Shortly after being appointed CEO of the Japan-based company Olympus, Michael Woodford discovered a massive case of fraud within the company. When he tried to raise the alarm internally, calling on board members to explain the exorbitant fees – amounting to hundreds of millions of US dollars – paid to obscure companies, some of them based on Cayman Islands, he was immediately fired from his position.
It was later revealed that company accounts had been falsified to hide losses of more than US$1.7 billion. While the corporate corruption scandal began making headlines, Woodford and his family fled from Japan to the UK, as they feared criminal organisations could get involved.
Nevertheless, Woodford was eager to reveal the story and clarify every detail he could, thus he cooperated with public investigators in Japan, the UK and USA.
“Exposure – From CEO to whistleblower at Olympus”
Chronicling the details of the accounting scandal, Woodford has released a non-fiction book detailing the white-collar crime that happened at Olympus and his experience as a whistleblower exposing wrongdoing. He explains how he discovered and revealed one of the biggest accounting scandals in the world, and how by doing this, he put his family and himself in danger.
In Japan, where Olympus is based, Woodford recounts how he encountered particular problems as some Japanese institutional investors as well as members of the Olympus management allegedly tried to prevent detection of the crime. He describes in-depth the resistance of some of his board colleagues and Japanese institutional investors. Despite his advice, he says his colleagues did not confront the situation and correct things internally.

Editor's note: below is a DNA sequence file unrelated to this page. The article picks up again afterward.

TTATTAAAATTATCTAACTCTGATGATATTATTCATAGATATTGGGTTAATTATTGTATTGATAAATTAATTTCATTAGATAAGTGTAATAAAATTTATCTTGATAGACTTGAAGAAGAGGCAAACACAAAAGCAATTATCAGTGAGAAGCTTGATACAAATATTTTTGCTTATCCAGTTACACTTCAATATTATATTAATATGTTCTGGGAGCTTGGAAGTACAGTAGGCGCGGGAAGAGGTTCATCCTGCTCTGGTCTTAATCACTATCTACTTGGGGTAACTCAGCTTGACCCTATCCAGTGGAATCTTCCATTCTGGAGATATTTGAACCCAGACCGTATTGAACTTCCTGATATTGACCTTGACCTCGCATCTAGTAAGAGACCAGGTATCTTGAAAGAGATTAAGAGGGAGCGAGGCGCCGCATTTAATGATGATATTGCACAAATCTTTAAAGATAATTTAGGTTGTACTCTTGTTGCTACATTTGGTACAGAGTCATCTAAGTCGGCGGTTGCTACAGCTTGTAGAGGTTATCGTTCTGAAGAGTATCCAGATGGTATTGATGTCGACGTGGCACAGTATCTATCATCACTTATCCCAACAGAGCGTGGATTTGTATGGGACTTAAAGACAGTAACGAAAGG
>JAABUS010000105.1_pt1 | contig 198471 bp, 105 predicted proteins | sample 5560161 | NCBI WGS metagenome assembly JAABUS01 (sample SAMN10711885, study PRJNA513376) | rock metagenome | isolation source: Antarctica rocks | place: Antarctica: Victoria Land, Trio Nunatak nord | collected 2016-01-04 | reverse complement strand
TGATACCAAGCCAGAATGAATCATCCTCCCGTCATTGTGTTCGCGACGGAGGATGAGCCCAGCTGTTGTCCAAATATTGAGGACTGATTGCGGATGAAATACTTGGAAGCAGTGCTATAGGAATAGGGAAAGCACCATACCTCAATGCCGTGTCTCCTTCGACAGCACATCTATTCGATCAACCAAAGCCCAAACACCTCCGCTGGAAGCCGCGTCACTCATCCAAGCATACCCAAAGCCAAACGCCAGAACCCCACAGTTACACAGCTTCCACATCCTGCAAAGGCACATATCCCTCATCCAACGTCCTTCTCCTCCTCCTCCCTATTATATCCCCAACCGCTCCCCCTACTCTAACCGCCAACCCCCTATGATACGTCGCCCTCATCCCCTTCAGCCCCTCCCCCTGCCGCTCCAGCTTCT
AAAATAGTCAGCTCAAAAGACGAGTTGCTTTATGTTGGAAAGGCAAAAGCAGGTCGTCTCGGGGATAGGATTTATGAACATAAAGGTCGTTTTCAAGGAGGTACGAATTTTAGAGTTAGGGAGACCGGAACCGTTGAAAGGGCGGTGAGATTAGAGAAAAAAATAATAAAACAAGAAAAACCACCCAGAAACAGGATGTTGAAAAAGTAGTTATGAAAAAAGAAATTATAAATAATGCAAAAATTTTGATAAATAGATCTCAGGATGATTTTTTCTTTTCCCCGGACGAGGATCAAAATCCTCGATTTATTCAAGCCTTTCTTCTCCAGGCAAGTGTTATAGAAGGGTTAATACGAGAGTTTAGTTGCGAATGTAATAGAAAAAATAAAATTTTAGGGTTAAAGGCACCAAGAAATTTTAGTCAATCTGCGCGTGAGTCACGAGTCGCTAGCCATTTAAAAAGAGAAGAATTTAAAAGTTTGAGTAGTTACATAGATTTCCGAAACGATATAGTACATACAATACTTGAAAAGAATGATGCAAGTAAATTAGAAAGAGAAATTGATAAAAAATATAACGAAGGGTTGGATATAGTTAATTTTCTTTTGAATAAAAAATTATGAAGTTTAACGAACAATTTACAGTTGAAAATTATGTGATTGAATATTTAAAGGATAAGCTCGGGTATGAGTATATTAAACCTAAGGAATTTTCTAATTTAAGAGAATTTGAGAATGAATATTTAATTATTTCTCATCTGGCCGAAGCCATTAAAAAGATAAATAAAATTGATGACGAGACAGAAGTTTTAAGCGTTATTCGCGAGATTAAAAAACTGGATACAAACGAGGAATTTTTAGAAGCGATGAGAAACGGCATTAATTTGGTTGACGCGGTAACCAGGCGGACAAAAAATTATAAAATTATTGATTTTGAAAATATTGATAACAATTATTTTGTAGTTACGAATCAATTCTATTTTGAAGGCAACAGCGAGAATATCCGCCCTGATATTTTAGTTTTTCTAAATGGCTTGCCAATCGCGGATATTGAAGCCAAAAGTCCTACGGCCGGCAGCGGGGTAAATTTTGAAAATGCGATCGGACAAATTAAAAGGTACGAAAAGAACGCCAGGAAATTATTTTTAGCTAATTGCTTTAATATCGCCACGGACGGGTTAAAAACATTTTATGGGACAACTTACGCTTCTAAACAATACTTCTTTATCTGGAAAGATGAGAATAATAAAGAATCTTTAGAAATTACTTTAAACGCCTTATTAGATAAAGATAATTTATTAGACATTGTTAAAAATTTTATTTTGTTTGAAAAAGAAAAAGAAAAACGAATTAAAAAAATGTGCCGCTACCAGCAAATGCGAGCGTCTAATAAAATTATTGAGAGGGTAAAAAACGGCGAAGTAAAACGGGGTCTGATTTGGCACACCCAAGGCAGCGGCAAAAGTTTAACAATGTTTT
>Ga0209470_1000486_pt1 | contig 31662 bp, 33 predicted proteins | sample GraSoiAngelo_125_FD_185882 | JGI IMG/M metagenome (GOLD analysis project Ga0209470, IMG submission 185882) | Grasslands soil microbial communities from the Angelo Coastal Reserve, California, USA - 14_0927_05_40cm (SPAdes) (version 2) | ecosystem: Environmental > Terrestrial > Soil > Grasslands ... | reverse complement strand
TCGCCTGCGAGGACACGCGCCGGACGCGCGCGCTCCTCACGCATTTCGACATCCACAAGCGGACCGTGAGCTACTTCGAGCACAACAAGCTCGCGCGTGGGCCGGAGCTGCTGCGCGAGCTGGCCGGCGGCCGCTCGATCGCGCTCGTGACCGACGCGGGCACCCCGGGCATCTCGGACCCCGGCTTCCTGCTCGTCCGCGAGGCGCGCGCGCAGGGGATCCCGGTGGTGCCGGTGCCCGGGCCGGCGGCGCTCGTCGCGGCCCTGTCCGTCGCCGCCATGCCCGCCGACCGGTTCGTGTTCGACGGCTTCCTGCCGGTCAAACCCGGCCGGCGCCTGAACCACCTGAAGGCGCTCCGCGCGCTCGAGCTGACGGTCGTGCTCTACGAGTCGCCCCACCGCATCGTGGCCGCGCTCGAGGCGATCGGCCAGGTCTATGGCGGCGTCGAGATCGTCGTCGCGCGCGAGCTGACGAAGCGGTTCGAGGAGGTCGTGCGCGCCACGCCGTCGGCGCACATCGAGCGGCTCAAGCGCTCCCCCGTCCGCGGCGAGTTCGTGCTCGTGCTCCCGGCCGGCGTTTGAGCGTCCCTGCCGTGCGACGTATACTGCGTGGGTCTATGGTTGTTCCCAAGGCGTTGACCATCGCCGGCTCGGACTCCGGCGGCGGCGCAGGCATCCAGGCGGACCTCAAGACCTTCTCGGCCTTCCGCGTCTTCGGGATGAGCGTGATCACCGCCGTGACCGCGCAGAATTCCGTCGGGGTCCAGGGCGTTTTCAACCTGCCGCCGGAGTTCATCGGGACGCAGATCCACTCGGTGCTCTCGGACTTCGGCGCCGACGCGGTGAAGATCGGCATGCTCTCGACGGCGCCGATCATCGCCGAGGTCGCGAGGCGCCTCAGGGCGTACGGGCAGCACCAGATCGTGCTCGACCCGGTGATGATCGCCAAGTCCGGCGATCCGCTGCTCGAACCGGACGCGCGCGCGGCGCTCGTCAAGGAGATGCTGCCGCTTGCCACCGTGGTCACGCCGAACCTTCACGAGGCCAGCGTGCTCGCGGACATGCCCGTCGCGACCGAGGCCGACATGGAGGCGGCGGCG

The scandal wiped 75–80 per cent off of the company’s stock market valuation. And ultimately, some Olympus managers and board members were pressured to resign without ever really talking about or revealing the details of the case.
The role of whistleblowers in society
The book highlights the role of whistleblowers in society, and Woodford shows how it is dangerous to be a whistleblower. One point that Woodford focuses on is how the behaviour of some colleagues and friends suddenly changed after he blew the whistle; such a situation quickly makes it clear who is a friend and who is an enemy.
While this book shows that Woodford is able to speak openly about the crimes he witnessed at Olympus and the retaliation that he suffered as a result of blowing the whistle, unfortunately the treatment of whistleblowers remains a significant problem around the world. In times of the NSA and Libor scandals, where whistleblowers have been key in revealing wrongdoing, the reactions to those who blow the whistle is alarming. The issue, as Woodford points out, is very much relevant to our times.
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